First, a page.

On the one hand MomentumGradient, which requires both the manifold and the initial value, in order to keep track of the iterate and parallel transport the last direction to the current iterate. The necessary vector_transport_method keyword is set to a suitable default on every manifold, see default_vector_transport_method. We get β€œβ€œβ€

p_opt3 = stochastic_gradient_descent(
    M, gradf, p0; direction=MomentumGradient(M, p0; direction=StochasticGradient(M))
3-element Vector{Float64}:
MG = MomentumGradient(M, p0; direction=StochasticGradient(M));
@benchmark stochastic_gradient_descent($M, $gradf, $p0; direction=$MG)
BenchmarkTools.Trial: 399 samples with 1 evaluation.
 Range (min … max):  11.733 ms …  14.962 ms  β”Š GC (min … max): 0.00% … 19.50%
 Time  (median):     12.007 ms               β”Š GC (median):    0.00%
 Time  (mean Β± Οƒ):   12.524 ms Β± 963.691 ΞΌs  β”Š GC (mean Β± Οƒ):  4.38% Β±  6.80%

  β–…β–‡β–ˆβ–ˆβ–ˆβ–‡β–…β–†β–†β–†β–„β–ƒβ–ƒβ–ƒβ–‚β–‚β–‚β–β–‚β–β–‚β–β–‚β–β–‚β–β–β–β–β–β–β–β–β–β–β–β–β–β–β–β–β–‚β–‚β–‚β–ƒβ–„β–…β–„β–ƒβ–…β–„β–ƒβ–„β–ƒβ–„β–„β–‚β–β–‚β–ƒ β–ƒ
  11.7 ms         Histogram: frequency by time         14.6 ms <

 Memory estimate: 10.75 MiB, allocs estimate: 229514.

And on the other hand the AverageGradient computes an average of the last n gradients. This is done by

p_opt4 = stochastic_gradient_descent(
    M, gradf, p0; direction=AverageGradient(M, p0; n=10, direction=StochasticGradient(M))
3-element Vector{Float64}:
AG = AverageGradient(M, p0; n=10, direction=StochasticGradient(M));
@benchmark stochastic_gradient_descent($M, $gradf, $p0; direction=$AG)
BenchmarkTools.Trial: 126 samples with 1 evaluation.
 Range (min … max):  37.586 ms … 54.377 ms  β”Š GC (min … max): 0.00% … 4.34%
 Time  (median):     40.086 ms              β”Š GC (median):    5.58%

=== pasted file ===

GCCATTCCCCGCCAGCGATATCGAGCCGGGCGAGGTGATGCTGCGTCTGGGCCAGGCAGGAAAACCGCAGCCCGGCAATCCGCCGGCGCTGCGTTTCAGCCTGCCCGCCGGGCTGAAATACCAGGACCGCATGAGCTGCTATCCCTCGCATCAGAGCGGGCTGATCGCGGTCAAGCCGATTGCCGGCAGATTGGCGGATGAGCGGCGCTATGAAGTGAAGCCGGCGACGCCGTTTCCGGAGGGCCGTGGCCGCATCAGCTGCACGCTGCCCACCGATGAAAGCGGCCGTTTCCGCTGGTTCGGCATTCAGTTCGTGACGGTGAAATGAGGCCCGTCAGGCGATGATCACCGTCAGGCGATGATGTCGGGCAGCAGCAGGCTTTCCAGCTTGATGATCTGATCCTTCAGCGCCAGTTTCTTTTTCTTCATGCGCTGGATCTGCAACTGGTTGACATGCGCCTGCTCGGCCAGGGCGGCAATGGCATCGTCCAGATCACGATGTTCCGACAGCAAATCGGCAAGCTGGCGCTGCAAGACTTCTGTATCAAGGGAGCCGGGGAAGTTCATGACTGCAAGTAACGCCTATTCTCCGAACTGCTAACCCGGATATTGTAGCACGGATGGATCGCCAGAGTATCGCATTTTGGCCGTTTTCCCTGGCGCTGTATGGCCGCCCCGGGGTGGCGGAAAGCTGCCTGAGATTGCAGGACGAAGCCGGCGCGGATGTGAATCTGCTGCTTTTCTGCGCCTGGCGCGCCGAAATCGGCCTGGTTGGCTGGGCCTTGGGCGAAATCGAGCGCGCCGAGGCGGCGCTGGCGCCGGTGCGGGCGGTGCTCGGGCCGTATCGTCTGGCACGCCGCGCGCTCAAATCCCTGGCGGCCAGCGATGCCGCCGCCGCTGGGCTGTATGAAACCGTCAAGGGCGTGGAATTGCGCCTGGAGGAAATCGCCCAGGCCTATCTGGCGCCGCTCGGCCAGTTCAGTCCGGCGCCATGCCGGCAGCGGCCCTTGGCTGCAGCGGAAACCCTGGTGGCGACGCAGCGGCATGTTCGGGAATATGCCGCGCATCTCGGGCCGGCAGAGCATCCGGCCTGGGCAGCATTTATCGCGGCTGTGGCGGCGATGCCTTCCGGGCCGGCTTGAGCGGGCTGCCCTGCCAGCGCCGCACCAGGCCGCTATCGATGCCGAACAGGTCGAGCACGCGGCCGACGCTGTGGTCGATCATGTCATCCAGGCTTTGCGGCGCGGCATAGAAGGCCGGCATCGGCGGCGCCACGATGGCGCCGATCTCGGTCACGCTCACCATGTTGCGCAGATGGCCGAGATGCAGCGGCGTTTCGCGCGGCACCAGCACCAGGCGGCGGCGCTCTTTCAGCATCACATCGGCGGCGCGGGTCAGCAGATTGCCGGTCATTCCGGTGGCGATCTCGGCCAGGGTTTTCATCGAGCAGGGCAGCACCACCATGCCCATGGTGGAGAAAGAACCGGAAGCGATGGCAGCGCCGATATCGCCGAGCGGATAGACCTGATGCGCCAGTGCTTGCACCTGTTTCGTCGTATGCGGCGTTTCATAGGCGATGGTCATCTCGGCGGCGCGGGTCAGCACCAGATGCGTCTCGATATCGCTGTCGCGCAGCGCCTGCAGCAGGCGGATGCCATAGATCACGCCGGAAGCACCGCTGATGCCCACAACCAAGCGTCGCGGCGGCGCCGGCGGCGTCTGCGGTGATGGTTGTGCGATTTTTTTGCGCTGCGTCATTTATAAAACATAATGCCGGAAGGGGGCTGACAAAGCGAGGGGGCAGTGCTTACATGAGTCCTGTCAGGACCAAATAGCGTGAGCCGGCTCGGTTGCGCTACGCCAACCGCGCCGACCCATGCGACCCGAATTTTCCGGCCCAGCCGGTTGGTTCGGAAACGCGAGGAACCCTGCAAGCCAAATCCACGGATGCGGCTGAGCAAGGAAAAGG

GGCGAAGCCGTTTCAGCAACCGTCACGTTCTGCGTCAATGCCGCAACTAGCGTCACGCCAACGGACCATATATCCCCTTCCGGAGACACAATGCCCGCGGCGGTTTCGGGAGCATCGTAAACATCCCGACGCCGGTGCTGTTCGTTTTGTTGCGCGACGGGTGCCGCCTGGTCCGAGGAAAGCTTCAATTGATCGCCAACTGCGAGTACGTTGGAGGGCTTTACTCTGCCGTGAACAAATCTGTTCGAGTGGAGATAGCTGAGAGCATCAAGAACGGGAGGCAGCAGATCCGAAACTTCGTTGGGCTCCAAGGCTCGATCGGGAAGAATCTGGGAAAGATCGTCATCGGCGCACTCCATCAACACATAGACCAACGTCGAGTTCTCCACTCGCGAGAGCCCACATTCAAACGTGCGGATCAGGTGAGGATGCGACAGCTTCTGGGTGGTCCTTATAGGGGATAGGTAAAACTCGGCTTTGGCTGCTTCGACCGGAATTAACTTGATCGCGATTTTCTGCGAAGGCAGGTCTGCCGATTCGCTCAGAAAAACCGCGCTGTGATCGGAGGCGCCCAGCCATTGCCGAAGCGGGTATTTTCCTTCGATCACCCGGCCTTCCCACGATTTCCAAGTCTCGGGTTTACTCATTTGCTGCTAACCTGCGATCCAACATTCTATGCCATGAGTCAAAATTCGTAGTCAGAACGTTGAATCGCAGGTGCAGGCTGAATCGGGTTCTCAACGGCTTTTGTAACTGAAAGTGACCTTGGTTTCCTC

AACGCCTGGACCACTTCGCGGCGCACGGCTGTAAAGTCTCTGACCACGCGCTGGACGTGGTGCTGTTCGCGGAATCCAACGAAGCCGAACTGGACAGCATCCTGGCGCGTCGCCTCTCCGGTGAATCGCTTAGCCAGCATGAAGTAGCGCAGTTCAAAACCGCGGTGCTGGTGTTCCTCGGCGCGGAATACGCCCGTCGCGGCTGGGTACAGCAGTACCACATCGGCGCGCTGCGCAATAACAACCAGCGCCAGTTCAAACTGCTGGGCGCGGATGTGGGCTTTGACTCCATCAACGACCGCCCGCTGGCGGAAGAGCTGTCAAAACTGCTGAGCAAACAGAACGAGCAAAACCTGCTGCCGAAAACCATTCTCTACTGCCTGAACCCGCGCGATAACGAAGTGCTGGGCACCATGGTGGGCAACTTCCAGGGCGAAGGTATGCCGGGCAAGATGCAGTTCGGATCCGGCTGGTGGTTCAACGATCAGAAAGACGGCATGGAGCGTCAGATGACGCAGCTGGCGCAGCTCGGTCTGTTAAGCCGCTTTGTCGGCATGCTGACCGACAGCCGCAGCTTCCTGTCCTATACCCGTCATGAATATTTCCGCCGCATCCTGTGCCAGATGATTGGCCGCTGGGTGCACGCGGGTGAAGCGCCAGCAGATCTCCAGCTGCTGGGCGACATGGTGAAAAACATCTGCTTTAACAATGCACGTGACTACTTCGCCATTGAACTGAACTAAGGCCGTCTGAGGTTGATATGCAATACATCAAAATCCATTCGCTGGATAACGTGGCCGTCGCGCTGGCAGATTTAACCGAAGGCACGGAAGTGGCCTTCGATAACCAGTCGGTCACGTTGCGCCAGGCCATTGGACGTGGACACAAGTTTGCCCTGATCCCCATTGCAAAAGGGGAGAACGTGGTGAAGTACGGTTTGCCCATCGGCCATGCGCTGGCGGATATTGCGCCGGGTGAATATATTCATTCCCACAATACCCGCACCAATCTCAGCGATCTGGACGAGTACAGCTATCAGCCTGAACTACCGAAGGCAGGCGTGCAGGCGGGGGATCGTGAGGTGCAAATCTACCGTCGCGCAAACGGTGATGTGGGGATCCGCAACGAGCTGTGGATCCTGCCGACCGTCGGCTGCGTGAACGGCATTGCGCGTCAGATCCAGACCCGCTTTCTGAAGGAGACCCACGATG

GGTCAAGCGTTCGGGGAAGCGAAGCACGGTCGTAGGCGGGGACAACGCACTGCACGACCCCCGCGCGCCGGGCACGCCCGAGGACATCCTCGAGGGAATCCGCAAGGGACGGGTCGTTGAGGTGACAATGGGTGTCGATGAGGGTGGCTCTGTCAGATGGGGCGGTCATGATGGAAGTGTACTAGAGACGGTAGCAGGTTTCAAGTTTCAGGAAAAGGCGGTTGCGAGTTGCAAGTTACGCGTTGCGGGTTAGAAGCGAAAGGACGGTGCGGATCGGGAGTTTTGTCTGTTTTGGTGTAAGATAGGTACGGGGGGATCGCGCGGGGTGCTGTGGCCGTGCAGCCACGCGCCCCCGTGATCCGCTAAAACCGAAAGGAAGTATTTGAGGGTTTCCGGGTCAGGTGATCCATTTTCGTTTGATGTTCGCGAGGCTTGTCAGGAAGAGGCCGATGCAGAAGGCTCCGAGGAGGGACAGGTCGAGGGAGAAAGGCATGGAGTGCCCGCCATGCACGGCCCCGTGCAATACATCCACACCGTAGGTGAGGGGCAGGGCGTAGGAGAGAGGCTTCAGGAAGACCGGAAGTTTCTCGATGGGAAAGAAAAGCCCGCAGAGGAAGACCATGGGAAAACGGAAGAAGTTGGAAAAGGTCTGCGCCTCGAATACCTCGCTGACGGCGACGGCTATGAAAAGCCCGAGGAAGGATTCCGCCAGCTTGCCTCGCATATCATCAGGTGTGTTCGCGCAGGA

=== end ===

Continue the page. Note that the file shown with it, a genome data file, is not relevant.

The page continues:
Time  (mean Β± Οƒ):   39.968 ms Β±  1.701 ms  β”Š GC (mean Β± Οƒ):  4.35% Β± 2.43%

      β–‚                β–„β–…β–…β–…β–ƒ β–ˆβ–ƒ β–ƒ                              
  β–…β–ƒβ–ˆβ–†β–ˆβ–…β–ˆβ–…β–β–ƒβ–β–β–β–ƒβ–β–β–β–…β–ƒβ–†β–ˆβ–ˆβ–ˆβ–ˆβ–ˆβ–ˆβ–‡β–ˆβ–ˆβ–‡β–ˆβ–ƒβ–‡β–β–β–β–β–ƒβ–β–ƒβ–β–…β–ƒβ–β–β–β–β–β–β–β–β–β–β–β–β–β–β–β–ƒ β–ƒ
  37.6 ms         Histogram: frequency by time        43.8 ms <

 Memory estimate: 33.64 MiB, allocs estimate: 549514.

Note that the default StoppingCriterion is a fixed number of iterations which helps the comparison here.

For both update rules we have to internally specify that we are still in the stochastic setting, since both rules can also be used with the IdentityUpdateRule within gradient_descent.

For this not-that-large-scale example we can of course also use a gradient descent with ArmijoLinesearch,

fullGradF(M, p) = sum(grad_distance(M, q, p) for q in data)
p_opt5 = gradient_descent(M, F, fullGradF, p0; stepsize=ArmijoLinesearch(M))
3-element Vector{Float64}:

but it will be a little slower usually

AL = ArmijoLinesearch(M);
@benchmark gradient_descent($M, $F, $fullGradF, $p0; stepsize=$AL)
BenchmarkTools.Trial: 8 samples with 1 evaluation.
 Range (min … max):  640.268 ms … 659.038 ms  β”Š GC (min … max): 4.11% … 4.28%
 Time  (median):     647.474 ms               β”Š GC (median):    4.37%
 Time  (mean Β± Οƒ):   648.395 ms Β±   6.735 ms  β”Š GC (mean Β± Οƒ):  4.36% Β± 0.15%

  ▁   ▁           ▁ ▁         β–ˆ                         ▁     ▁  
  β–ˆβ–β–β–β–ˆβ–β–β–β–β–β–β–β–β–β–β–β–ˆβ–β–ˆβ–β–β–β–β–β–β–β–β–β–ˆβ–β–β–β–β–β–β–β–β–β–β–β–β–β–β–β–β–β–β–β–β–β–β–β–β–β–ˆβ–β–β–β–β–β–ˆ ▁
  640 ms           Histogram: frequency by time          659 ms <

 Memory estimate: 749.00 MiB, allocs estimate: 12025142.

Note that all 5 runs are very close to each other, here we check the distance to the first